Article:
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Tunisian secular opposition leader shot dead

Text by Tony Todd

Latest update : 2013-02-06

Tunisian opposition figure Chokri Belaid, the head of the Democratic Patriotic Party and a leading voice of the country’s secular opposition, has been shot dead outside his home in the capital Tunis.

A leading member of Tunisia’s opposition was shot dead on Wednesday morning as he was leaving his house in the capital Tunis.

Chokri Belaid, who was secretary general of the leftist Democratic Patriotic Party, was shot in the head and neck and died as he was taken to hospital.

The scene of the crime - Belaid was shot as he was leaving home for work.

A leading voice of secular opposition in Tunisia, he was also a harsh critic of the Islamists who have come to dominate Tunisian politics since the country’s revolution in early 2011.

While motives for his killing remain unclear, Belaid’s party was a member of the Popular Front coalition of parties opposed to the government, dominated by the Islamist Ennahda party, which was elected in December 2011.

Several opposition parties and trade unions have accused the pro-Islamists of orchestrating attacks against them.

Alaa Talbi, a close friend of Belaid,  told FRANCE 24 that the politician had been threatened and “beaten up” on Sunday during a party meeting in the town of Kef.

‘Beyond despair’

"My brother has been assassinated," Abdelmajid Belaid told reporters on Wednesday. "I am beyond despair. I accuse [Ennahda leader] Rachid Ghannouchi of assassinating my brother."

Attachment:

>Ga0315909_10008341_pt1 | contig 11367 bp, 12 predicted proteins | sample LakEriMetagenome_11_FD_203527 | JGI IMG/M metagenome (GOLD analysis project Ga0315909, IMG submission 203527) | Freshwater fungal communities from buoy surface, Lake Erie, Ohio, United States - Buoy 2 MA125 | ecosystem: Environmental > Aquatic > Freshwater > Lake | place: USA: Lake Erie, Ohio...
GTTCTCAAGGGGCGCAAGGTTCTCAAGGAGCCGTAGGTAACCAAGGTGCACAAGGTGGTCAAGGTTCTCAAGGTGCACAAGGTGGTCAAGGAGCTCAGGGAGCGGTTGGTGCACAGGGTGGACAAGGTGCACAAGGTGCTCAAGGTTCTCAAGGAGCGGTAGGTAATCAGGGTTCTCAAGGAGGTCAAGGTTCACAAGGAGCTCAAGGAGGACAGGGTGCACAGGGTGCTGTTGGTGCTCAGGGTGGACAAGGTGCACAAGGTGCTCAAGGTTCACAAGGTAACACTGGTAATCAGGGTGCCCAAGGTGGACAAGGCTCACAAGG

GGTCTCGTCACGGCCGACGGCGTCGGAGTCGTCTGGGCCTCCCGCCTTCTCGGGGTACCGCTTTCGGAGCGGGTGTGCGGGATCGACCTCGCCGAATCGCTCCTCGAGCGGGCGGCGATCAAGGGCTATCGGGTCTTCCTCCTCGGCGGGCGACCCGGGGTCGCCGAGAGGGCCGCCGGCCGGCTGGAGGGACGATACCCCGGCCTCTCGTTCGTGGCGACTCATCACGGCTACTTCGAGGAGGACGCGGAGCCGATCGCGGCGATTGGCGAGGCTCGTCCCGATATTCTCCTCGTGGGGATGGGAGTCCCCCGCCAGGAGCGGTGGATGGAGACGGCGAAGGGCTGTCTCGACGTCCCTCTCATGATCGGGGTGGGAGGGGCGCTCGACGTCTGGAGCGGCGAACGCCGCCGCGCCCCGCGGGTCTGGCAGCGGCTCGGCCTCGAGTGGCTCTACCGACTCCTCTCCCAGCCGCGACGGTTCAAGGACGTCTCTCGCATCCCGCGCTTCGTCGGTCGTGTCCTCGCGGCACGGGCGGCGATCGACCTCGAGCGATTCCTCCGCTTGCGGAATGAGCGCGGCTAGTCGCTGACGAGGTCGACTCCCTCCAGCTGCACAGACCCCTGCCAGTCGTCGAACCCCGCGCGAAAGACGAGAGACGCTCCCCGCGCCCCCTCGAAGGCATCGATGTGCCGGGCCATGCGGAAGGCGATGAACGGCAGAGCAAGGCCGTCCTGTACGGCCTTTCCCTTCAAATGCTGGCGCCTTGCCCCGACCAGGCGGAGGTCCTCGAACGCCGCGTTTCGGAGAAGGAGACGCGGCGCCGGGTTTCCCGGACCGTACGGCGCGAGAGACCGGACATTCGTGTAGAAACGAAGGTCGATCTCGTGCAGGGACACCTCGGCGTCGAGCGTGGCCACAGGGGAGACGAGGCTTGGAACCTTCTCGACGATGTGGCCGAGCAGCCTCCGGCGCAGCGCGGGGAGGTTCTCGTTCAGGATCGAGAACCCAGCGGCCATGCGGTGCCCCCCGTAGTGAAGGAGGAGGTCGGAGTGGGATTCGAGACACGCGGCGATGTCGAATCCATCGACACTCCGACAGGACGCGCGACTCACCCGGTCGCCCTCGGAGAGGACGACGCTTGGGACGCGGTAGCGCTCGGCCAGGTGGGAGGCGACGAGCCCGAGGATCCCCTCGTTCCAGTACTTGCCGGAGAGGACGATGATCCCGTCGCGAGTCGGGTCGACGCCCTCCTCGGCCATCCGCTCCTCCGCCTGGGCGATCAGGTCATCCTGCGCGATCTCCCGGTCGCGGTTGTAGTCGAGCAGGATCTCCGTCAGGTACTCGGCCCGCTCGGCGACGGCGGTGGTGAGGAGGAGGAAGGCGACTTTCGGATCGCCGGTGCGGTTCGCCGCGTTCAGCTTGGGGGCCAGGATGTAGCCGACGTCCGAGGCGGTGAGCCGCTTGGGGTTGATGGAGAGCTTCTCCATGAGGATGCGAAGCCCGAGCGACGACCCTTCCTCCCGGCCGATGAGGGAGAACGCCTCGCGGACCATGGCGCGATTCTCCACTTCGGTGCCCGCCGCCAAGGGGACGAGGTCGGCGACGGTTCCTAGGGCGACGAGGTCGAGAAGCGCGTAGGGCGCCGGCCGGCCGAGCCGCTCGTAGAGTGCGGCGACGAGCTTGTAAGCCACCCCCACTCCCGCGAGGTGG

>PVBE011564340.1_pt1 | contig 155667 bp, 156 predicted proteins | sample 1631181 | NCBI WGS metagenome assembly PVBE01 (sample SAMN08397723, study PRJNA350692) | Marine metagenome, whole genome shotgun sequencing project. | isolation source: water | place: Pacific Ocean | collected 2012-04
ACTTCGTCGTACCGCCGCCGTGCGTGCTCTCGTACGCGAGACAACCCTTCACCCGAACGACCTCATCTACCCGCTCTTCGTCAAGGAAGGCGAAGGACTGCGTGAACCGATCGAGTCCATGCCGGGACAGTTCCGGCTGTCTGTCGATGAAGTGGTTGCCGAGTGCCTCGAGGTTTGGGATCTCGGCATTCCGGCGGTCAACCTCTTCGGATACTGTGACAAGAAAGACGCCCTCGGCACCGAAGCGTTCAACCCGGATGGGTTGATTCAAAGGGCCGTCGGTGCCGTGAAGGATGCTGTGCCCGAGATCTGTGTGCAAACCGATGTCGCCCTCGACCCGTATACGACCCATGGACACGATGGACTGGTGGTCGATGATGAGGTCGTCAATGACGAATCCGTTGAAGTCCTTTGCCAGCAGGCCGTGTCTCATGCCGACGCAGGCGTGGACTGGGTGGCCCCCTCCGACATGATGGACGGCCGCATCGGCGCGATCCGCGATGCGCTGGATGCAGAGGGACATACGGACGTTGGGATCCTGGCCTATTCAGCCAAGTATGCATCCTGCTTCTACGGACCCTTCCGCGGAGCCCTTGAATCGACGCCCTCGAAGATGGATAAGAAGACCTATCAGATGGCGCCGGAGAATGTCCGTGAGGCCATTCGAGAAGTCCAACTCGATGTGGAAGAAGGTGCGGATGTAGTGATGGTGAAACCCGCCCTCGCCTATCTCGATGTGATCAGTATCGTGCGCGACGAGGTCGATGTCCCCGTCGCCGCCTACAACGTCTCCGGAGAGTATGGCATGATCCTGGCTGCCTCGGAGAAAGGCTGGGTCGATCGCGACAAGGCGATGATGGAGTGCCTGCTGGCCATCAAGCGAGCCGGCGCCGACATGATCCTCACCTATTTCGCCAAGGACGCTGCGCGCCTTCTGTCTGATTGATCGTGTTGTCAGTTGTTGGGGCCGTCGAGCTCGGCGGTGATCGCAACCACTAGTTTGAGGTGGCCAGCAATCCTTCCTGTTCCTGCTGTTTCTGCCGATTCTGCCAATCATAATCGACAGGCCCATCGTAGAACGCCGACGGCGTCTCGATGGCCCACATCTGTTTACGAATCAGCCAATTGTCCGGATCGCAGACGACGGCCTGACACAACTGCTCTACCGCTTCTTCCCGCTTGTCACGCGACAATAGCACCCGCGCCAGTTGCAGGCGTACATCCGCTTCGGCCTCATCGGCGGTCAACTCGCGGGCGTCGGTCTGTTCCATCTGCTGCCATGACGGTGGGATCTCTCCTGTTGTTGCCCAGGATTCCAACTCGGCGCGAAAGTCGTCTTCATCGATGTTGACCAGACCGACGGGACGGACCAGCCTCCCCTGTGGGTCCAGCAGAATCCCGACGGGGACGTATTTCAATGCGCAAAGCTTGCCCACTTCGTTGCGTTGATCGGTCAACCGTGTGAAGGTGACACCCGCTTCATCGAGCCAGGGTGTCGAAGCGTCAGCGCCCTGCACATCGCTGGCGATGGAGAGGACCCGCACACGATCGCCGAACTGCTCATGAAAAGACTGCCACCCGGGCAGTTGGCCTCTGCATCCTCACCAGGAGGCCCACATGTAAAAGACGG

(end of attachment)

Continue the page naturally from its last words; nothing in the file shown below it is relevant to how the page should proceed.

A crowd of more than 1,000 was gathered outside the Interior Ministry in Tunis to protest against what they say is a politically-motivated assassination.

Demonstrators there chanted "Shame, shame ", "Where is the government?" and "The government should fall".

By late morning, protests had spread to several other Tunisian towns amid reports that Ennahda offices had been “attacked” by demonstrators.

FRANCE 24’s David Thompson said that large crowds of mourners were flocking to the hospital where Belaid’s body had been taken.

‘They wanted to shut him up’

More than a thousand protesters gather at the Interior Ministry. Picture by Omar Moussana,

Tunisia is witnessing a rise in violence fed by political and social discontent, more than two years after the revolution that toppled former dictator Zine El Abidine Ben Ali.

Tunisian Prime Minister Hamadi Jebali, a senior figure in the Ennahda movement, told Tunisian radio: “This was a political assassination and an assassination of the Tunisian revolution."

“In killing him, they wanted to shut him up.”

Tunisian President Moncef Marzouki announced Wednesday that he was returning early from Egypt, where he was attending the Islamic Conference Organisation meeting.




Date created : 2013-02-06


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